Australia central bank warns of sharp slowdown of economy as inflation soars

The central bank has already raised its cash rate four months in a row. PHOTO: AFP

SYDNEY (REUTERS) - Australia's central bank on Friday (Aug 5) warned that inflation was heading to three-decade highs, requiring further hikes in interest rates that would slow growth sharply and making it tough to keep the economy on an "even keel".

In its quarterly statement on monetary policy, the Reserve Bank of Australia (RBA) jacked up its forecasts for inflation, downgraded the outlook for growth and foreshadowed an eventual rise in unemployment.

Yet even with further increases in rates, inflation was not expected to return to the top of its 2 per cent to 3 per cent target range until the end of 2024, pointing to a long period of pain ahead.

The central bank has already raised its cash rate for four months in a row, taking it from an emergency low of 0.1 to a seven-year high of 1.85 per cent and is flagging more to come.

"The board expects to take further steps in the process of normalising monetary conditions over the months ahead, but it is not on a pre-set path," said RBA governor Philip Lowe.

Markets see rates reaching 3 per cent by Christmas and peaking around 3.3 per cent in April next year.

The hawkish outlook reflects the fact that policymakers have been badly wrong-footed by inflation, which has surged on the back of rising costs for energy, food and construction.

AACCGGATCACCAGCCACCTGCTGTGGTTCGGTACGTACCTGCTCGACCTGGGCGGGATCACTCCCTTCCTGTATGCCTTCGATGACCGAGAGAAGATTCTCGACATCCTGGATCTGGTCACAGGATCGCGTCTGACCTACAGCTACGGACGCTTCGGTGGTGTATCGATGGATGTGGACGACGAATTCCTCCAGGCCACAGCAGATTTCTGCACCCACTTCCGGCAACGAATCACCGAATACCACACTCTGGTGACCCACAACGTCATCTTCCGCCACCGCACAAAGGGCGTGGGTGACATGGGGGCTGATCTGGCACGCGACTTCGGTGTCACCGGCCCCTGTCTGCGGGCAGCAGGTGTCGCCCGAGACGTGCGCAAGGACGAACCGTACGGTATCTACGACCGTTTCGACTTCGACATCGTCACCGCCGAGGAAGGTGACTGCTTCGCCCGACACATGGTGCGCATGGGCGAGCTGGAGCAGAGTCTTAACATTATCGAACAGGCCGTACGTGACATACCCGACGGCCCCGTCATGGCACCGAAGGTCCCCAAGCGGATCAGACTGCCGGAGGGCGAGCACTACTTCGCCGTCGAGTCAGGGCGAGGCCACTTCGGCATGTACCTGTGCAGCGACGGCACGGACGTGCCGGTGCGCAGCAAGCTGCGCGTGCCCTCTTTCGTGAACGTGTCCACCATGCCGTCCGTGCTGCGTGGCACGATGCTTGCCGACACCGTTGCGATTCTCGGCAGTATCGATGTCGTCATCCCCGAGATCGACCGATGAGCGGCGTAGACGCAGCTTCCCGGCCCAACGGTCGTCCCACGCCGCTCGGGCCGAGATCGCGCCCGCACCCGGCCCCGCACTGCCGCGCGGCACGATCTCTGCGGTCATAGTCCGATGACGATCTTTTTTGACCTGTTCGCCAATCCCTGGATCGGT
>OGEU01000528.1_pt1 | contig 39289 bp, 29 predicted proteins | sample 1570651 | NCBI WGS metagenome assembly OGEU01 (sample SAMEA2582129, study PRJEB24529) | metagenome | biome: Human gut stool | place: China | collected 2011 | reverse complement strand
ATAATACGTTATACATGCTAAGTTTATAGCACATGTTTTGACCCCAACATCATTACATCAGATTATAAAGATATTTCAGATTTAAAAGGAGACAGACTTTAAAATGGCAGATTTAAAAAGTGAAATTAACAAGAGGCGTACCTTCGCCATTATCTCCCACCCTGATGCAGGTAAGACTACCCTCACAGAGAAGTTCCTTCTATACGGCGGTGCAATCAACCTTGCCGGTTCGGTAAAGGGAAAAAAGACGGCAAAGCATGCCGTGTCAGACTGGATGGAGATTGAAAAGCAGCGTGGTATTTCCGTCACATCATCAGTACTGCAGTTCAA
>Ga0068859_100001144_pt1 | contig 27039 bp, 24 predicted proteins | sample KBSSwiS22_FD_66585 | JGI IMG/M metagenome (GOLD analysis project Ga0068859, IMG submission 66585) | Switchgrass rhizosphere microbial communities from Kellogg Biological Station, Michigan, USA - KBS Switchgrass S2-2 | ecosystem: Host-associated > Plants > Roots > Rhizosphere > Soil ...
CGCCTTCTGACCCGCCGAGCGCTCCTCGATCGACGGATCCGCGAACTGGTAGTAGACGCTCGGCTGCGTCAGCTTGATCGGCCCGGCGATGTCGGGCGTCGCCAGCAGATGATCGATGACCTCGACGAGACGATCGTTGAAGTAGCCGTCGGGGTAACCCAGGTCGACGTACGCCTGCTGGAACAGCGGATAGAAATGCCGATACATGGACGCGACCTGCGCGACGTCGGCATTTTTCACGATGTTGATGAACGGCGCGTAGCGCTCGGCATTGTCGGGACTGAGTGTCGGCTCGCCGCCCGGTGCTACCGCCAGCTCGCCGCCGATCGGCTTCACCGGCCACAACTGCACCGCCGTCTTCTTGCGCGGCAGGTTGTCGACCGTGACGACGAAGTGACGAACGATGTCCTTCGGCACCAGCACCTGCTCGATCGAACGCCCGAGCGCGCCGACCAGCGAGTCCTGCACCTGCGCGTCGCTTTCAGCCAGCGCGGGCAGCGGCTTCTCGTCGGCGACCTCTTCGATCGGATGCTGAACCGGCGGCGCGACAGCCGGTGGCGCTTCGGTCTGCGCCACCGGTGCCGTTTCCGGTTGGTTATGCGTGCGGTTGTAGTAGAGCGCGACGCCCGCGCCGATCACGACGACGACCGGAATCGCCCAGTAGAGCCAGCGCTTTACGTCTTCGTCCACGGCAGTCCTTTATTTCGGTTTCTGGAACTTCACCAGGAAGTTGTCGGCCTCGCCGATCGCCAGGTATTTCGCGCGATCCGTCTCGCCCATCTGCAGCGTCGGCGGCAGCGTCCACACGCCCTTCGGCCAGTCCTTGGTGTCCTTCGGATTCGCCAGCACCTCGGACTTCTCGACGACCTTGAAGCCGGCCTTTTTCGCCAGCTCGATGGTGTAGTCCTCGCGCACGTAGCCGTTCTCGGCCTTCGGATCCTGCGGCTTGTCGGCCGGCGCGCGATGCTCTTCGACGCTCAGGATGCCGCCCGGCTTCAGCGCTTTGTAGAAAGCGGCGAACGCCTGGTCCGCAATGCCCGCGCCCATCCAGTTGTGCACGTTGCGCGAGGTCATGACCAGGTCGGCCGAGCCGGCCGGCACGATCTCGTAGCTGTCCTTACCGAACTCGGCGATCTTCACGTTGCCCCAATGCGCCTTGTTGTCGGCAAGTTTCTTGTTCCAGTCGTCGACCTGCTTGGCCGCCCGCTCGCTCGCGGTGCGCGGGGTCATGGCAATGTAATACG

The RBA has had to lift its forecast peak for headline inflation to 7.75 per cent, when as recently as May it had tipped 5.9 per cent.

Core inflation is seen topping out at 6 per cent by the end of this year and then declining only gradually to 3 per cent by late 2024.

Mr Lowe said these high levels risked getting built into wage- and price-setting behaviour, though so far, longer-term inflation expectations had remained anchored to the 2 per cent to 3 per cent range.

Forecasts for economic growth this year were slashed by a full percentage point to 3.25 per cent, while those for 2023 and 2024 were trimmed by around a quarter point to 1.75 per cent.

"A higher cost of living, rising interest rates and declining house prices are expected to weigh on growth and spending," said Mr Lowe.

After a bumper 2022, house prices are now on the retreat, with Sydney seeing the fastest falls in 40 years.

RBA has also been surprised by the strength of the labour market, which saw unemployment hit a 48-year low of 3.5 per cent in June. The RBA now sees the jobless rate falling to 3.25 per cent by the end of this year, before rising slowly to 4 per cent by late 2024.

Annual wage growth is expected to pick up to 3 per cent this year and 3.6 per cent in 2023, though that would still lag inflation. Wages could grow 3.9 per cent in 2024, which would be the fastest in many years.

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